Brittany Bloomer is the Founder of Pound Paws, an Australian based charity on a mission to raise awareness for pets in Australian pounds and rescue centres. The charity operates an online search engine, which live streams pets available for adoption, whilst also hosting monthly dog adoption events around Australia. 

ADVICE: How to build, sustain and grow a blog from scratch

Blogging has become a part of everyday life for many around the world, with 409 million people viewing more than 20 billion pages, and 70 million WordPress articles posted every month. While blogging is a highly effective way of telling others about your story, product, or advice, it’s far from simple to build and consistently maintain a high-quality blog.

In this interview, Chloe Tear, an award-winning disability blogger, shares why she first got into blogging, how she keeps up a routine of blogging personally and writing professionally, and her advice to other novice bloggers starting out.

  • What do you love most and least about blogging?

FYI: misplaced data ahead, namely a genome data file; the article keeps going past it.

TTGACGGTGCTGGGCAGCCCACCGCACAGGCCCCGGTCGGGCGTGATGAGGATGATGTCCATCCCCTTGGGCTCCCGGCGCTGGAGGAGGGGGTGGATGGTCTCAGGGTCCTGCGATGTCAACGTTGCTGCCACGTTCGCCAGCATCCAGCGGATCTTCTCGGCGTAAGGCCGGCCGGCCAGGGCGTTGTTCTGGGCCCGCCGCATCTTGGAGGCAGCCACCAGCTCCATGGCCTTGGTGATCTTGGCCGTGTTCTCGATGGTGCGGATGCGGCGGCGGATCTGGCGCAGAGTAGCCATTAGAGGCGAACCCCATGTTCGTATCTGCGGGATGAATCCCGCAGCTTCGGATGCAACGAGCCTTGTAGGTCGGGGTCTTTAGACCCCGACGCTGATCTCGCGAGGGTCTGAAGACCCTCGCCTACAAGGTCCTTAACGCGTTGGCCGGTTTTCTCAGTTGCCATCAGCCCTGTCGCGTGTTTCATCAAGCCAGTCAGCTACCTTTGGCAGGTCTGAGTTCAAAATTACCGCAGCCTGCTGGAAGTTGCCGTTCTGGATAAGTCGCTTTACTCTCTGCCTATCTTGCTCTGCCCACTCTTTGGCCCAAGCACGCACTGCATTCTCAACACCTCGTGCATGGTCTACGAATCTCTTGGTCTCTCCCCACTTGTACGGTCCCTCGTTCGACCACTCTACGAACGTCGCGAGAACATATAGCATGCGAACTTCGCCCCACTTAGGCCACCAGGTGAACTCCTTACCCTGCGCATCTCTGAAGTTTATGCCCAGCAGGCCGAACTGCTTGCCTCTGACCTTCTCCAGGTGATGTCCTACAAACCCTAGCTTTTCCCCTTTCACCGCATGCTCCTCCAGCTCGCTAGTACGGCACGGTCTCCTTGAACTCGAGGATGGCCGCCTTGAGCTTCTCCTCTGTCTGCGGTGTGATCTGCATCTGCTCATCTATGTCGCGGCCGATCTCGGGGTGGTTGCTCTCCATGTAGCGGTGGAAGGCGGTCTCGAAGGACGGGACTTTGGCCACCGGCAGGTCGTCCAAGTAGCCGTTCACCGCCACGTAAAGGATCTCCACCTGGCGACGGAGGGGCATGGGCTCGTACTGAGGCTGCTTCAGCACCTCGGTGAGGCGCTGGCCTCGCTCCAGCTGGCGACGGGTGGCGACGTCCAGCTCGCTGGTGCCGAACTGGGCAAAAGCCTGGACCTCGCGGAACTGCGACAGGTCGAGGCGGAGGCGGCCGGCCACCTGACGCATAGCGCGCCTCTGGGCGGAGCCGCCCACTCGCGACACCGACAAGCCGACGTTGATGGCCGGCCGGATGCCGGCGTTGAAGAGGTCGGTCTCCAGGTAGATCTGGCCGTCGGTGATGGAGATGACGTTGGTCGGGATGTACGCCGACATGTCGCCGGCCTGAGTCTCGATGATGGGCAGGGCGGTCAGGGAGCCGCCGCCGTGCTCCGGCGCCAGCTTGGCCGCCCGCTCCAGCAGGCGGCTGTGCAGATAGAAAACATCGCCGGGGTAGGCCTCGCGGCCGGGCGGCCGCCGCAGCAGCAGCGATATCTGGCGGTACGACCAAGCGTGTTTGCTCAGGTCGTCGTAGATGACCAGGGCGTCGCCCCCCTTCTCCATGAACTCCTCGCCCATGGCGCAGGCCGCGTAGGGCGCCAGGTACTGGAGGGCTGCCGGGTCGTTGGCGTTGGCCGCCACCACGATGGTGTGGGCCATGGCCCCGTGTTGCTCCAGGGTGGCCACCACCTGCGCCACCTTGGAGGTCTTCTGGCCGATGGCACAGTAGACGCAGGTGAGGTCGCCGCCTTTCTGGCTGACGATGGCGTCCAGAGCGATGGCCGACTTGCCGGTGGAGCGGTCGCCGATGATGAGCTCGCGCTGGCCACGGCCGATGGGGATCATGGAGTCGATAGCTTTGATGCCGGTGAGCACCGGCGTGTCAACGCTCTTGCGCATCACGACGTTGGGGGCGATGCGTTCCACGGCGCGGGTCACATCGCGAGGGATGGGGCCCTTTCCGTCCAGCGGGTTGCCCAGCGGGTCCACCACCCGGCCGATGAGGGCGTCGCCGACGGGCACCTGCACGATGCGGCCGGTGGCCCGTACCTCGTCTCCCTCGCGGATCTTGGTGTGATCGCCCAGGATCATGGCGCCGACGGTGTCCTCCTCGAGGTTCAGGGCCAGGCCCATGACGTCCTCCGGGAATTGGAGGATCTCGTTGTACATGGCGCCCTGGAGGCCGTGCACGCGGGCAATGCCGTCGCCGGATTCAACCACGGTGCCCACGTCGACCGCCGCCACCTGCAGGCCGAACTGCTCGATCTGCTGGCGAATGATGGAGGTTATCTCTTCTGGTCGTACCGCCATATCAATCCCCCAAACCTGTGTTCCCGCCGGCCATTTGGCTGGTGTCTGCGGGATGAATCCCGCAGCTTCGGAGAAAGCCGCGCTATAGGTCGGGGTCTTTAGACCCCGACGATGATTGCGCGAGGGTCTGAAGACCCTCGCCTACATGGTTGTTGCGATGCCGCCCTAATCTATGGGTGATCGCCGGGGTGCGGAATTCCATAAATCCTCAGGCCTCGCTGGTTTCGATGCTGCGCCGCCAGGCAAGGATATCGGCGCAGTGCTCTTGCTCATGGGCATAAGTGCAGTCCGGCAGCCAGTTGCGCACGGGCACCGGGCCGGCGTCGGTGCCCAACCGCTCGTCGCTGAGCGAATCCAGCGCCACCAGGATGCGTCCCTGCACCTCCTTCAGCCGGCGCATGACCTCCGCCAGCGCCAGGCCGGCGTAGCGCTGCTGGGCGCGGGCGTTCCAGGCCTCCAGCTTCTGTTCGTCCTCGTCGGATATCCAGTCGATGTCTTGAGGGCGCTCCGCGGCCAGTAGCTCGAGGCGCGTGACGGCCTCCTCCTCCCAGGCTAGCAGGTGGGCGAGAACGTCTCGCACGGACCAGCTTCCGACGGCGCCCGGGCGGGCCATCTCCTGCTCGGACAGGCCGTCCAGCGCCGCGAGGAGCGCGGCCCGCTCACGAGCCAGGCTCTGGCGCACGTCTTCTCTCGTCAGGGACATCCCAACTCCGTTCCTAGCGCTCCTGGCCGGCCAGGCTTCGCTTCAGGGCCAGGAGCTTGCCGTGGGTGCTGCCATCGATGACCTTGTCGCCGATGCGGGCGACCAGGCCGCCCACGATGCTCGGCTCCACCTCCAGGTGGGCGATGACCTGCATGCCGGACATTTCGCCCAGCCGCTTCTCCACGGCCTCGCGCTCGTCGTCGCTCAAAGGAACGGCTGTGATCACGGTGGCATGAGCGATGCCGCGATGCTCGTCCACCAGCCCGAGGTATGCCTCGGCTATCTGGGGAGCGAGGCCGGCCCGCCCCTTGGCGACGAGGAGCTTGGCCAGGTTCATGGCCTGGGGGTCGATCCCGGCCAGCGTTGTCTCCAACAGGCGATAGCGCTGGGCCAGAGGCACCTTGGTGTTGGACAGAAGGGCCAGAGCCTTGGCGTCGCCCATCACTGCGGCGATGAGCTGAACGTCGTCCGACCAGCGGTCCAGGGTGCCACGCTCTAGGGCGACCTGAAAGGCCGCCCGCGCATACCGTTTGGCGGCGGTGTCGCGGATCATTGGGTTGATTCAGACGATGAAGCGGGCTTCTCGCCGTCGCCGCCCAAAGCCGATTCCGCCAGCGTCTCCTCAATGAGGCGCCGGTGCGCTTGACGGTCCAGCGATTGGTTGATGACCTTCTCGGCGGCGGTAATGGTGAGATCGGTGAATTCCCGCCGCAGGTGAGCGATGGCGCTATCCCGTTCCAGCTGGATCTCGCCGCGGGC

Blogging has become such a passion due to the way I am able to express myself and share my experiences. It is incredibly powerful to have someone say, “I can relate to that, you’ve made me not feel alone”. Also, exploring different aspects of my life have enabled me to view things differently as well as challenge stereotypes.

I dislike the perceived pressure to constantly write amazing posts and imposter syndrome about not being good enough. Yes I am an established writer, yet I still can hesitate to hit that publish button. There is no pressure to do anything – you do you!

  • How do you come up with the content calendar for your blog? Is it a strict schedule?

I’ve never had a strict schedule when blogging. This mainly is due to always blogging alongside education or working full-time. Also, blogging started as a hobby for myself. When I truly fell in love with content creation and blogging, I wanted to post once a month. On the whole I was successful, but missing the odd one due to assignments or exams wasn’t a major concern.

Currently, I aim to produce two pieces a month for my own blog, with other content often written for a freelance publication or website. I’m not going to lie, it’s a challenge at times. Similarly, I’m a strong believer in not posting for the sake of it. If you have no ideas or time to produce content then don’t force it!

In terms of the things I write about, this can be really varied and has no structure as such. I have a list of blog ideas which I add to whenever something comes to mind. Quite often something will happen that triggers an idea or I’m reacting to the current situation. As a result, I rarely have content sitting in my drafts for very long. Yet I do have a rough idea of topics, which tend to be a few months in advance.